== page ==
Influenza immunization clinics coming up

  • Oct. 15, 2014 4:41 p.m.

Red Deerians will soon be able to roll up their sleeves and get some defensive help against coming down with influenza over the next several months.

Alberta Health Services has released information regarding times and locations of immunization clinics over the coming weeks.

At the Golden Circle, a clinic runs Nov. 4th from 9:30 a.m. to 4 p.m.

At the Red Deer Curling Centre, clinics runs Oct. 20th-21st and Nov. 10th from 9:30 to 4 p.m. There is also one scheduled for Nov. 24th from 12:30 to 7:30 p.m.

The First Christian Reformed Church is also hosting several clinics – Nov. 8th and Nov. 22nd from 9:30 a.m. to 4 p.m. both days.

The Red Deer iHotel has clinics running Oct. 23rd, Nov. 5th, Nov. 12th-13th, Nov. 19th-20th from 12:30 to 7:30 p.m.

And finally, several clinics are set to run at Westerner Park as well – Oct. 25th from 9:30 a.m. to 4 p.m. and Oct. 28th-30th from 12:30 to 7 p.m.

All clinics are run on a drop-in basis.

According to AHS, influenza (flu) is a viral infection.

People often use the term ‘flu’ to describe any kind of mild illness, such as a cold or a stomach virus that has symptoms like the flu. But the real flu is different. Flu symptoms are usually worse than a cold and last longer. The flu usually does not cause vomiting or diarrhea in adults.

Most flu outbreaks happen in late fall and winter.

The flu causes a fever, body aches, a headache, a dry cough, and a sore or dry throat. You will probably feel tired and less hungry than usual. The symptoms usually are the worst for the first three or four days. But it can take one to two weeks to get completely better.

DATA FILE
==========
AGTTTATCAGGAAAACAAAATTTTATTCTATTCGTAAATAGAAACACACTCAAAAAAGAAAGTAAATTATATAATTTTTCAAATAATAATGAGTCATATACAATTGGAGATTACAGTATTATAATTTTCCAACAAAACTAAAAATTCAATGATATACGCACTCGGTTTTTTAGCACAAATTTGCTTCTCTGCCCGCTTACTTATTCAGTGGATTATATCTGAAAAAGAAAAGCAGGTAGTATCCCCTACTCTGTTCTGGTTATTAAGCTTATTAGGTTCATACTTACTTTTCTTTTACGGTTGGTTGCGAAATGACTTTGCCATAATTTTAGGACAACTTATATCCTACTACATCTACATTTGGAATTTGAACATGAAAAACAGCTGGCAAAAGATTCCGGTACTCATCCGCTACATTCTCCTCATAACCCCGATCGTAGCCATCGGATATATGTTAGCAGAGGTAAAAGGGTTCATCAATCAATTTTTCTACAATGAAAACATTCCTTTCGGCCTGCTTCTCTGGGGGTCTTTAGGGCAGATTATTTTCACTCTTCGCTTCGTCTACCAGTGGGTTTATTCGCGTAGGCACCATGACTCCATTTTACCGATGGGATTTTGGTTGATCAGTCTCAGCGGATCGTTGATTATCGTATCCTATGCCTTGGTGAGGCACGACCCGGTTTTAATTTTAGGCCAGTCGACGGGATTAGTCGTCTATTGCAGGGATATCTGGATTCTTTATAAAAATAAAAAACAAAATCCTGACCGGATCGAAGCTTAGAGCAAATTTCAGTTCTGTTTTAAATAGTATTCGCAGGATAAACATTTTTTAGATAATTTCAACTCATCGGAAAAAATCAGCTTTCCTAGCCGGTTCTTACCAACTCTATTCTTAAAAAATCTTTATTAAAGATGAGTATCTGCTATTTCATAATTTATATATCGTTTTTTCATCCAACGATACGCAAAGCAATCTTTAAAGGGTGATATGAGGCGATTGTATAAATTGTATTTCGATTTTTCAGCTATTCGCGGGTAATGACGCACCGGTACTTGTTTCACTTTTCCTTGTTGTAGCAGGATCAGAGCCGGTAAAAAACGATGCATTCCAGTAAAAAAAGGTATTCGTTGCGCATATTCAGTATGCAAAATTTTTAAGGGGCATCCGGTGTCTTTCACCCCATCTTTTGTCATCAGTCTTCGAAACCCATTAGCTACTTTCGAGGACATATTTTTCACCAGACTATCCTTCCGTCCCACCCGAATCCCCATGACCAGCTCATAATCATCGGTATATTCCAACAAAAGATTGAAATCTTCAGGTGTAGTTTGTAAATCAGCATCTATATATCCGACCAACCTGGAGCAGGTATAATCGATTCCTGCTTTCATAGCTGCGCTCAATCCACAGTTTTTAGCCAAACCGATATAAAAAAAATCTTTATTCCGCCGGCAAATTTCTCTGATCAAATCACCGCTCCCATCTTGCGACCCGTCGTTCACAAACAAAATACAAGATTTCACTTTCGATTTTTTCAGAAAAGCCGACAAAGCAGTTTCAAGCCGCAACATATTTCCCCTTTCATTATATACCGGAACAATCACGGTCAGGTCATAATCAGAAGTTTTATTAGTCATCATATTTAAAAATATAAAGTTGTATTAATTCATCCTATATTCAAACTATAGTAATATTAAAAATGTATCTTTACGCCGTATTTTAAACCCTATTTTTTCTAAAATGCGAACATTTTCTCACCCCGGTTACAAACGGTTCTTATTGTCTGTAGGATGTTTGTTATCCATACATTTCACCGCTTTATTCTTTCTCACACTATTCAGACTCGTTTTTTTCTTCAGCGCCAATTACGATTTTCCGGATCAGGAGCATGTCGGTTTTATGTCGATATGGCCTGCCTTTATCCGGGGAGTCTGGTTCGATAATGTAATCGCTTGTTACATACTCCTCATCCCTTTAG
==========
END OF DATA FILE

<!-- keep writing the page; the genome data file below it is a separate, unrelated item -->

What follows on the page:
It usually takes one to four days to get symptoms of the flu after you have been around someone who has the virus.

Most people get better without problems. But sometimes the flu can lead to a bacterial infection such as an ear infection, a sinus infection or bronchitis. In rare cases, the flu may cause a more serious problem such as pneumonia.

Officials say that it’s best to get the vaccine as soon as it’s available. It comes as a shot or in a spray that you breathe in through your nose.

Canada’s National Advisory Committee on Immunization (NACI) recommends everyone six months and older should get a flu vaccine.

The vaccine is especially important for people who are at higher risk of problems from the flu, including adults age 65 and older; adults and children who have long-term health problems or an impaired immune system; children six to 59 months of age; women who will be pregnant during the flu season; children who are 24 months to 18 years old who use long-term Aspirin treatment; people who are obese with a body mass index (BMI) of 40 or more; people who live in nursing homes or long-term care centres and First Nations peoples.

The flu vaccine is also important for health care workers, anyone who lives or works with a person who is at higher risk of problems from the flu and people who provide essential community services.

There are also a number of tips to help folks recover – get extra rest and drink plenty of fluids to replace those lost from fever. If fever is uncomfortable, sponge your body with lukewarm water to reduce fever. Do not use cold water or ice. Lowering the fever will not make your symptoms go away faster, but it may make you more comfortable.

Avoid smoking and breathing second-hand smoke. This is good advice anytime, but it is especially important when you have a respiratory infection like a cold or the flu.

– Weber

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